Exhibit Columbus’ Miller Prize winners to meet with community on installations

COLUMBUS, Ind. — Some of Exhibit Columbus’ top selected designers want to know what you want to see in the architectural exhibition “Public By Design” opening in August in Columbus.

And your chance begins with Zoom sessions Monday for one team and stretches to a Dec. 22 deadline for another firm for paper submissions to let your ideas be heard.

Practice for Architecture and Urbanism will host a Zoom session from 8 to 9 a.m. Monday and another from 12:30 to 1:30 p.m. Monday about what you want to see downtown near The Commons where it will be build a temporary installation. That second session also will include the high school design team, according to Laura Garrett. She is director of partnerships for Landmark Columbus Foundation, the umbrella organization for Exhibit Columbus.

Garrett also mentioned that the firm may pitch two or three possible ideas it has been entertaining for its designated space to gauge public reaction. But none of the architects have formally done a design yet, she said.

“This is to help them to shape what they do eventually design,” Garrett said.

Each of the four Miller Prize winners, considered the centerpiece of the exhibition, get $80,000 for their design and construction for a work meant to amplify, link or highlight in some way the structure or landscape it is placed near.

Another Miller Prize winner, PORT, will host a Zoom session from 10 to 11:30 a.m. Tuesday about what the public would like to see in its design in Mill Race Park.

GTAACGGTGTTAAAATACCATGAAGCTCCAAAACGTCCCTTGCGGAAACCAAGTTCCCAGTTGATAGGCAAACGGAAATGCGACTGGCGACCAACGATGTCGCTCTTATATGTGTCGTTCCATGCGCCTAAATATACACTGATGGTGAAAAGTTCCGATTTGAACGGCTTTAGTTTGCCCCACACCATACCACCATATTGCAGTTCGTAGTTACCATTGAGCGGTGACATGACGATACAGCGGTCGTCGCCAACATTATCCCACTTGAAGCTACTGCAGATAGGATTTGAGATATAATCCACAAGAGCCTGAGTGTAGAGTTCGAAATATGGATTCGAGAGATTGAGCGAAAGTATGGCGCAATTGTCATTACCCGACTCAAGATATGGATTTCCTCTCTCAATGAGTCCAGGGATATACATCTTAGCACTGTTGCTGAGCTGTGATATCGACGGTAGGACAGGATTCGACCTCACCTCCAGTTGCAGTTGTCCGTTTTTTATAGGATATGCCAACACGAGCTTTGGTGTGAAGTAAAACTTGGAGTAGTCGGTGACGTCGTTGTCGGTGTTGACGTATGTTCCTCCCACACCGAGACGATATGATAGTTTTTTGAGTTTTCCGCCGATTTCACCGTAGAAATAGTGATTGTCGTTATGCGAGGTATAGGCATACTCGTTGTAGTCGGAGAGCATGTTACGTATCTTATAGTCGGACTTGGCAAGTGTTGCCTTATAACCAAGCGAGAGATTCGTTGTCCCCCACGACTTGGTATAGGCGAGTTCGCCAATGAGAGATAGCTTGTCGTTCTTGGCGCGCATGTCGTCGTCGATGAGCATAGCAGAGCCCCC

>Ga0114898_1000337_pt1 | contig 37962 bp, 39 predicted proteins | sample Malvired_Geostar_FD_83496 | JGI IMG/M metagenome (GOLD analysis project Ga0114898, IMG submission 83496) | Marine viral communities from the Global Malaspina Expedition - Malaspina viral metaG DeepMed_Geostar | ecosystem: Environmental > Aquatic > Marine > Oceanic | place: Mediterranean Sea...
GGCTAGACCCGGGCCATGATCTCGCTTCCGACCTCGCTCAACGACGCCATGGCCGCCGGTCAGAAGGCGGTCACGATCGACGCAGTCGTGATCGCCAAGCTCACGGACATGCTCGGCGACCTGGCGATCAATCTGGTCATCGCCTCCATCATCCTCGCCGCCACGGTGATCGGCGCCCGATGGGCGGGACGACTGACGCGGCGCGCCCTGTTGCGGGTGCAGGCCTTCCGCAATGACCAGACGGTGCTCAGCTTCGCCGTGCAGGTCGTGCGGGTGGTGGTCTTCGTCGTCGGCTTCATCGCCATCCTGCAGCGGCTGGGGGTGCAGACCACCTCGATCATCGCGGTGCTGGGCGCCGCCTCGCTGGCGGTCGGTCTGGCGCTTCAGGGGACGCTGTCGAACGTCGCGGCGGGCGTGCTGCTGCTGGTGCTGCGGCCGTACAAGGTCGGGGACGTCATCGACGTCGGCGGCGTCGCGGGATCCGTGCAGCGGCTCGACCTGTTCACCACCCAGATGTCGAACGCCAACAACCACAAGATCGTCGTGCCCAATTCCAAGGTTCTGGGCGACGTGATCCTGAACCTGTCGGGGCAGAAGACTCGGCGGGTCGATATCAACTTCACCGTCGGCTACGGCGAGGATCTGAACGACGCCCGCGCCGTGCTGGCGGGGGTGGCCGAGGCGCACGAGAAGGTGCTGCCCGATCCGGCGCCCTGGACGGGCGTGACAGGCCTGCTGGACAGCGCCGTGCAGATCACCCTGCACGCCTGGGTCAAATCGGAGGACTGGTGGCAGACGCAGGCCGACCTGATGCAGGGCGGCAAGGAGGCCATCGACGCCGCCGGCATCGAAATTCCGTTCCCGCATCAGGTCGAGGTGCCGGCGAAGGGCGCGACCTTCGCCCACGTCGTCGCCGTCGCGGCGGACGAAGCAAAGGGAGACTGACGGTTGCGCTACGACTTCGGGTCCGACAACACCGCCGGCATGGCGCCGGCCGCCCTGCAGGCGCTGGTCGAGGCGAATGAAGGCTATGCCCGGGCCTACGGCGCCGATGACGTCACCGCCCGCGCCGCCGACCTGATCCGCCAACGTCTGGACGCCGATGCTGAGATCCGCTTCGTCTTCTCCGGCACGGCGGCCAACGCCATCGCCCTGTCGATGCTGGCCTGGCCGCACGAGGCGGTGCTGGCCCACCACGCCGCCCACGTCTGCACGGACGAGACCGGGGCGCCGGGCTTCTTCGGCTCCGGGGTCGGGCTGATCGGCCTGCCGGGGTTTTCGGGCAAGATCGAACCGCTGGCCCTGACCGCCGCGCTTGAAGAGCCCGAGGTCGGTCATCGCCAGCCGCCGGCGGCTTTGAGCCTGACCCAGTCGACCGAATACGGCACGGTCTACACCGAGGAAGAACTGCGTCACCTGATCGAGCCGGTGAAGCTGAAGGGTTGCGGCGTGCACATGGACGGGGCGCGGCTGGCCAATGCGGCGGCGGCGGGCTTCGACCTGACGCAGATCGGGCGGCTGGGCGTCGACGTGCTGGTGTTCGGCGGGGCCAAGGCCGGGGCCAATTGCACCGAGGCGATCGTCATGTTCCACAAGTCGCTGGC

Plus, Tatiana Bilbao ESTUDIO, another Miller Prize winner, wants residents to draw or sketch what they would ideally like to see near the Bartholomew County Library Plaza by using activity sheets with detailed instructions available to be printed out from exhibitcolumbus.org or from mybcpl.org.

Designers will then possibly use some of those ideas or influences in their creations to be unveiled Feb. 25 in presentations at the Commons in downtown Columbus.

“Especially now with all our Miller Prize recipients, we’ve put a huge emphasis on being even more connected with the community and giving even more people a chance to be involved,” said Richard McCoy, executive director of Landmark Columbus Foundation. “And so now, we have asked those recipients how they would like to engage (with the public).”

For more on this story, see Saturday’s Republic.